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COMMENTARY: As classrooms reopen, British Columbia faces a worrisome return to school

Coronavirus outbreak: Premier Horgan on return of the B.C. legislature, school
WATCH (May 20, 2020): Global BC reporter Keith Baldrey asks Premier John Horgan about when British Columbians can expect the return of the legislature and how it will look amid the pandemic. Horgan also answers a question about what a "dry run" for B.C. schools in June will mean for a return to full-time school in September.

Kids in British Columbia are getting set to head back to school, but only on a voluntary, part-time basis.

In a province that has enjoyed considerable success in driving down the infection rate of COVID-19, you can bet other provinces will be watching closely as B.C. classrooms reopen.

Public schools across Canada remain largely shut due to the coronavirus pandemic, with most provinces cancelling the remainder of the school year.

READ MORE: Here’s how B.C. plans to reopen schools amid the COVID-19 pandemic

Ontario was the latest to write off the rest of the public school calendar until at least September.

“I’m just not going to risk it,” Ontario Premier Doug Ford said this week.

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“It wasn’t an easy decision to make, but it was the right decision.”

In Quebec, elementary schools outside Montreal reopened on May 11, though high schools, junior colleges and universities are closed until September.

Schools in other provinces are pretty much shuttered through the fall.

Now, enter British Columbia with the country’s boldest back-to-school plan to date.

B.C. schools are set to reopen on a voluntary, part-time basis on Monday, June 1. But it will be a first day of school like no other.

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School start times and instruction breaks will be staggered throughout the day to encourage physical distancing.

Pupils in elementary schools will attend half-days, while middle schools and high schools will be limited to 20 per cent in-class instruction, or one day per week per student.

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Desks will be spread out to keep students apart. Assemblies, sports, recess and other risky activities like music classes will be cancelled. Kids displaying any symptoms of illness will be asked to stay home.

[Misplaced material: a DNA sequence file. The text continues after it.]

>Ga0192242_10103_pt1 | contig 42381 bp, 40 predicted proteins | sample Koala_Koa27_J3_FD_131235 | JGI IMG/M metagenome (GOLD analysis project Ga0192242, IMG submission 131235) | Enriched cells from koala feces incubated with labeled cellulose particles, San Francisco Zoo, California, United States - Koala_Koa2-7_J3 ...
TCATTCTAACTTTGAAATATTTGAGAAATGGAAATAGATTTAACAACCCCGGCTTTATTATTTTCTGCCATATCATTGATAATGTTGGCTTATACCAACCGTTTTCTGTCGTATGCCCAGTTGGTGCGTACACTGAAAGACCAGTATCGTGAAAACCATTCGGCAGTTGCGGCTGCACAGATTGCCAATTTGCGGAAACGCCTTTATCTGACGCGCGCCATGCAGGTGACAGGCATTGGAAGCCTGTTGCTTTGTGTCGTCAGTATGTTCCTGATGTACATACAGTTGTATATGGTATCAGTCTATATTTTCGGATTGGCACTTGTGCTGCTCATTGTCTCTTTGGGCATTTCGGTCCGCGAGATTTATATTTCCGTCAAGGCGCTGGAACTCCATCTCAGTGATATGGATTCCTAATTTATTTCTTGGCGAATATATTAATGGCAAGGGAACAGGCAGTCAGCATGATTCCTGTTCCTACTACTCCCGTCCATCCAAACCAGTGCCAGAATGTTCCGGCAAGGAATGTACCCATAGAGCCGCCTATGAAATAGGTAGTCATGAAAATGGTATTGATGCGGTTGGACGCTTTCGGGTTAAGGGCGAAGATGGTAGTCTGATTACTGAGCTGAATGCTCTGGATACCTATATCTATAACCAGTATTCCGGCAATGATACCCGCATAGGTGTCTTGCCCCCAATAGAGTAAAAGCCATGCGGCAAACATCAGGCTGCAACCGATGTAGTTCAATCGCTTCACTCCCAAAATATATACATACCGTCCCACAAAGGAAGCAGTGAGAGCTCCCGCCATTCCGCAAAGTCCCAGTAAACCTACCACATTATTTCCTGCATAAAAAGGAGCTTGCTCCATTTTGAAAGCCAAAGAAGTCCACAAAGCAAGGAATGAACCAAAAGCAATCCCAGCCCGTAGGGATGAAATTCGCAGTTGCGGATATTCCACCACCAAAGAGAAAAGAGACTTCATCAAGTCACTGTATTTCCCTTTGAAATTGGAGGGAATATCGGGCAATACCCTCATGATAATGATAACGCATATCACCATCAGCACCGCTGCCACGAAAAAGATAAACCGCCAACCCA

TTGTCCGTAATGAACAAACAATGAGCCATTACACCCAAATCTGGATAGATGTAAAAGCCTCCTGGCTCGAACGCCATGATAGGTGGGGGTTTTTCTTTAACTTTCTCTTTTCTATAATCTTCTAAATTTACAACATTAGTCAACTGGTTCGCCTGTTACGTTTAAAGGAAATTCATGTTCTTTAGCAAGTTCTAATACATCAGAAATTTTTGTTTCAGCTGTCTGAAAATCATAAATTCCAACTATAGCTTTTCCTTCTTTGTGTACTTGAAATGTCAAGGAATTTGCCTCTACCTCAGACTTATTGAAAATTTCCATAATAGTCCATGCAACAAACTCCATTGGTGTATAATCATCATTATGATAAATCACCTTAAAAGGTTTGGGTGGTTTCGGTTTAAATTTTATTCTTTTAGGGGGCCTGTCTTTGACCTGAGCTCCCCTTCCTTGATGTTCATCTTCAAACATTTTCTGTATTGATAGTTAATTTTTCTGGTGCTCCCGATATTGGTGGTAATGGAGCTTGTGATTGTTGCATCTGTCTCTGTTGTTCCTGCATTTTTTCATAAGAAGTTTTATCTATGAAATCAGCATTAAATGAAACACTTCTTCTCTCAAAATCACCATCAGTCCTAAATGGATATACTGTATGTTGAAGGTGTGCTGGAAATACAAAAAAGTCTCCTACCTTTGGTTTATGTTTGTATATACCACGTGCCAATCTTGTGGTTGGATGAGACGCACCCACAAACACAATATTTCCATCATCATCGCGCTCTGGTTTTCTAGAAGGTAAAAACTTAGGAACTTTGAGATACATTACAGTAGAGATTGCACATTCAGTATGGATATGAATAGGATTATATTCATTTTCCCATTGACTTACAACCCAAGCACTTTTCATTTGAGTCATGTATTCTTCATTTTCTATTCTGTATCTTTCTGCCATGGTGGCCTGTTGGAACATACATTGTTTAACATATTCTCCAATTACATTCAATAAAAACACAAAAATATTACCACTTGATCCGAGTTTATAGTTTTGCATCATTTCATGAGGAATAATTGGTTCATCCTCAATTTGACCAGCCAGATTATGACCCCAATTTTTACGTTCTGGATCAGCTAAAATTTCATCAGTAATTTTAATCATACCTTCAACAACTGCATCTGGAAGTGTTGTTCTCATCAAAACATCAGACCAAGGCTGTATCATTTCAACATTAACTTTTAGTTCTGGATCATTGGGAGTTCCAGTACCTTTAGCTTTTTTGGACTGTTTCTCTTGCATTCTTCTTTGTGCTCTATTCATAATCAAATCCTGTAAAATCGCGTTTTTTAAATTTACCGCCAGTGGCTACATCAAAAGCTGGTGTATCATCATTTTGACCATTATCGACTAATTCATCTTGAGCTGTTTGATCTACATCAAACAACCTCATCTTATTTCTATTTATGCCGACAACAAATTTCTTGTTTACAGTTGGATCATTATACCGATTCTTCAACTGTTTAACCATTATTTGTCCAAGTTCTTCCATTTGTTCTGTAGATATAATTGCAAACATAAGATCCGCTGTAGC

READ MORE: Can we really keep kids distant in school amid COVID-19? It won’t be easy, experts say

For parents and students, the return to school is strictly voluntary. Any kids who stay home will have the option to continue online learning.

Teachers will be required to show up for work unless they are displaying even the mildest symptoms of illness. And teachers with underlying health conditions that make them more vulnerable to the virus will be able to work from home.

WATCH: Teachers concerned about back to school plans amid COVID-19 pandemic

Teachers concerned about back to school plans amid COVID-19 pandemic
Teachers concerned about back to school plans amid COVID-19 pandemic

Hygiene will be paramount, and students will be instructed to wash their hands frequently throughout the day. And school surfaces will be cleaned and sanitized frequently as well.

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“We would not open our schools if we did not believe it was safe to do so,” B.C. Premier John Horgan said this week.

“These are challenging times, times filled with anxiety. But we’ve tried to reduce that anxiety as much as possible.”

Sounds like a plan. But there’s still a lot of worry out there.

“I have heard from hundreds of teachers who are worried about returning to school,” Matt Westphal, president of the Surrey Teachers Association, told me.

In the fast-growing suburbs of Vancouver, especially Surrey, teachers are asking many questions about how the back-to-school plan is supposed to work, he said.

For example: who is going to do all that frequent “deep cleaning” of school surfaces when some schools don’t even have a full-time janitor?

“Show me how this is going to be safe,” Westphal said.

“Show me how we’re going to be able to meet these really stringent cleanliness standards, which would be difficult even at the best of times before COVID-19.”

READ MORE: What will Canadian schools look like after COVID-19? Here’s what could change

He also worries about teachers with underlying health conditions, like diabetes. Or teachers who have family members with compromised immune systems.

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He wonders: is it really worth it for just four weeks of part-time classes?

“Teachers worry about whether they are going to be forced to choose between their livelihood and the safety of themselves or people they love,” he told me.

“They wonder sometimes what the educational value will be compared to all these other concerns.”

Some parents are worried, too. An online petition started to keep B.C. schools closed is gaining steam, even though student attendance at schools will be strictly voluntary.

All of which has many people wondering just how many B.C. kids — and how many teachers — will actually show up for class on June 1.

Mike Smyth is host of ‘The Mike Smyth Show’ on Global News Radio 980 CKNW in Vancouver and a commentator for Global News. You can reach him at mike@cknw.com and follow him on Twitter at @MikeSmythNews​.